ITC Executive Director's remarks on "Just Transition" at COP27
Sharm El-Sheikh, 7 November 2022 – At COP27’s high-level round table on “Just Transition” during the Climate Implementation Summit (World Leaders Summit), Pamela Coke-Hamilton called for increased small business participation in climate negotiations.
As Elizabeth Taylor said to her third husband, I will be brief.
A year ago, I had the honour of attending COP26 in Glasgow. At that event, as we speed-walked from event to bilateral to event, I noted a glaring omission in the halls of the convention centre. The absence of what I think is a silent majority: the small businesses who make up 90% of the world economy; who are responsible for 80% of all GHG emissions along the value chain. Their absence at the table was noticeable.
That’s why this theme of a “Just Transition” is so important. If there is to be a truly Just Transition, that addresses issues of equity, economic development, social and labour inclusion, the voice of small businesses has to be an integral part of this dialogue.
But it’s easy to set goals and targets. We set them all the time, at conferences just like this. But the SDG process has taught us a lesson: you can’t just set the goals and expect them to be achieved. You have to determine the pathway and the resources needed to achieve these goals. It’s not just the “what” but the “how”. The core question is: are we willing to do the right thing and leave nobody behind?
The International Trade Centre, an agency of both the UN and WTO, has sought to correct this absence at COP27 by bringing the small business voice to the table. We have brought five companies from across the world to showcase what they have been doing to make the transition to low-carbon production. To tell their stories directly to the COP constituency. To bring reality from the ground into a discussion that can easily become disconnected from reality.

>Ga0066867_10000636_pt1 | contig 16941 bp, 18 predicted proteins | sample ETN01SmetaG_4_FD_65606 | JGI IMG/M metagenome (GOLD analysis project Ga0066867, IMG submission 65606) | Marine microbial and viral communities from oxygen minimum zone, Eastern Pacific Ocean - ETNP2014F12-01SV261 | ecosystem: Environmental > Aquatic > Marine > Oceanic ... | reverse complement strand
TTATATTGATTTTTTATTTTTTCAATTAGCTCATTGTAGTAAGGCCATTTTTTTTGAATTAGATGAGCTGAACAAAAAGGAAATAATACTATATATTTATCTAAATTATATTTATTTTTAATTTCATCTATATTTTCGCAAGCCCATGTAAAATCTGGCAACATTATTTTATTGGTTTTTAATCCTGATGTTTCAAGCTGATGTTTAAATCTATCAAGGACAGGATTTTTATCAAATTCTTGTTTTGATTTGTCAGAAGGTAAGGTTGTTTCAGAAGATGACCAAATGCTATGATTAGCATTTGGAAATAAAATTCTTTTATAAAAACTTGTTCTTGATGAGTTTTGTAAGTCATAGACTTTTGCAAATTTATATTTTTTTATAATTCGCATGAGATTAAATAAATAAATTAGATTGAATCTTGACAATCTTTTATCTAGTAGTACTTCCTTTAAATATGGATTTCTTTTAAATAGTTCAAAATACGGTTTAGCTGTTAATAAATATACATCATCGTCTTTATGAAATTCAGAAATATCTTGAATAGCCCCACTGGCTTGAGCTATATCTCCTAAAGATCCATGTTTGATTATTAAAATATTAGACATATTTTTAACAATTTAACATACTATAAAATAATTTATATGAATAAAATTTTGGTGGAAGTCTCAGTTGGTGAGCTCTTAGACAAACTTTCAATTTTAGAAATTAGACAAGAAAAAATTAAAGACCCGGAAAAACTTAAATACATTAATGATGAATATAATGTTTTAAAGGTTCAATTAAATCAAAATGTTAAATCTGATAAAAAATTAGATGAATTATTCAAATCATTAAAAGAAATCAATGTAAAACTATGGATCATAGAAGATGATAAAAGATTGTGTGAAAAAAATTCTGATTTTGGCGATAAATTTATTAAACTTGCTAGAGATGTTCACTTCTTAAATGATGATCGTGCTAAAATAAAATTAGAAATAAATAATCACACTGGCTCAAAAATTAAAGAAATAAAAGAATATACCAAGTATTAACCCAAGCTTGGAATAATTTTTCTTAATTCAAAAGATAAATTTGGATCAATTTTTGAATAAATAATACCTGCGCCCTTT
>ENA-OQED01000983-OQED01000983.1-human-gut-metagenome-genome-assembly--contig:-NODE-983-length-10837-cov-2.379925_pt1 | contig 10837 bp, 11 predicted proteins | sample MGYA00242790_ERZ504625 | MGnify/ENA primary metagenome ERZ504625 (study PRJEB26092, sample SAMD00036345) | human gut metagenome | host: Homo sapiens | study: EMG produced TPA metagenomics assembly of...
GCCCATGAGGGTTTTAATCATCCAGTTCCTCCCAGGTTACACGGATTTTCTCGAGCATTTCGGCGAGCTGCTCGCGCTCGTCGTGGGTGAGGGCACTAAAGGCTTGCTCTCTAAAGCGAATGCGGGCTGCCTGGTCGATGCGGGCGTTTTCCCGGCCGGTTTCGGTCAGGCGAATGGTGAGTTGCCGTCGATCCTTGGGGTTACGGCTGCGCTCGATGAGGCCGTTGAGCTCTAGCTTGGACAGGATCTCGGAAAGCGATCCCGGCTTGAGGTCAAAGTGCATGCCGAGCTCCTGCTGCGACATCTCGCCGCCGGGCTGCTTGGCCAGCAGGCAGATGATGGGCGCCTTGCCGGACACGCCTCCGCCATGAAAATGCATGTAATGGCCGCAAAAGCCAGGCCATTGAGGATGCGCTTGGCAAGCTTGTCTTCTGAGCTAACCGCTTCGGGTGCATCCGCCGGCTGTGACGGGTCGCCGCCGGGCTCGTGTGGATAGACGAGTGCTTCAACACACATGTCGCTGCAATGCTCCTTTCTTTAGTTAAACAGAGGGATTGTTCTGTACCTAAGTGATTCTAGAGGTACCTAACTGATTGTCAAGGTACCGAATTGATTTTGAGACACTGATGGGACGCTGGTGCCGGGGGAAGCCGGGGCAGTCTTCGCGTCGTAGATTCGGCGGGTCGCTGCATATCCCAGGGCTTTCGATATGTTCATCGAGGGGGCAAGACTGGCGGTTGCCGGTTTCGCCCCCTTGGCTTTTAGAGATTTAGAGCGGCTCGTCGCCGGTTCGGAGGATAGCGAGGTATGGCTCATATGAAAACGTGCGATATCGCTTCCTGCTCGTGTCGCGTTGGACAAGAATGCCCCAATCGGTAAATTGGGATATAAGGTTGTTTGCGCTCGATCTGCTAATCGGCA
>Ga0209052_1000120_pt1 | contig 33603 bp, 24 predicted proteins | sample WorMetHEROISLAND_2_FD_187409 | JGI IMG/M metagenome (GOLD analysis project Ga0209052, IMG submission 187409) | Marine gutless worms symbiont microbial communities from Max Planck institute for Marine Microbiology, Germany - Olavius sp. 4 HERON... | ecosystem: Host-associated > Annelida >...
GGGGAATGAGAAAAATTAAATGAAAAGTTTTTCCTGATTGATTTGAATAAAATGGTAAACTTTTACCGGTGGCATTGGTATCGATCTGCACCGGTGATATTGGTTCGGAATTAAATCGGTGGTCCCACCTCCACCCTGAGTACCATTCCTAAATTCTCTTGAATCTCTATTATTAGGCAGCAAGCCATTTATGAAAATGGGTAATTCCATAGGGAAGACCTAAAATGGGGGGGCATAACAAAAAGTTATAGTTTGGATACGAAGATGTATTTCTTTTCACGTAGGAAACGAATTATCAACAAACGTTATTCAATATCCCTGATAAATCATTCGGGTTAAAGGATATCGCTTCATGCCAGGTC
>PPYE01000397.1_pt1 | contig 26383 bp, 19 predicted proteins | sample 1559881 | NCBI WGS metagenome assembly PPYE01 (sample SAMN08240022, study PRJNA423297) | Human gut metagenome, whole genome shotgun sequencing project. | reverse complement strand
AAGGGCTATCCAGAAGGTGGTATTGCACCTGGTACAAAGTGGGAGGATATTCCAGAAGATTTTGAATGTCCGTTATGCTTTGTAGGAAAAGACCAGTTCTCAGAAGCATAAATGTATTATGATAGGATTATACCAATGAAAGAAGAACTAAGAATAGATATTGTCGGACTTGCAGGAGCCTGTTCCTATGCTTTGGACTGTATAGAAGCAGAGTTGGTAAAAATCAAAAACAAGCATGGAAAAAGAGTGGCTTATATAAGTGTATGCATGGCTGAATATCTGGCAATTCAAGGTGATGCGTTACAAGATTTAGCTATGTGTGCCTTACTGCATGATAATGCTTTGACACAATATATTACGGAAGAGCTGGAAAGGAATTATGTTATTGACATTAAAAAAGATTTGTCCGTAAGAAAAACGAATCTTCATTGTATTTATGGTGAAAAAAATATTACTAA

Let’s not forget: it is small businesses who suffer disproportionately from climate change, especially those led by women and young people. They are going to be most challenged to meet these targets that we set; to take advantage of the opportunities created in this green transition. They will need not only financing but technology, new skills, technical assistance to comply with new regulations and market requirements. This will help them to create new employment and ultimately improve livelihoods across the globe.
So let me underscore – since we so often focus on the challenges – on the opportunities. The green transition is an historic opportunity for small businesses to become not only more resilient but also more competitive.
Let me close by calling on governments and private sector to work with small businesses, especially those in least developed countries, land-locked countries, countries in conflict / post-conflict and small island developing states. Let’s make this low-carbon transition a just and transformational one.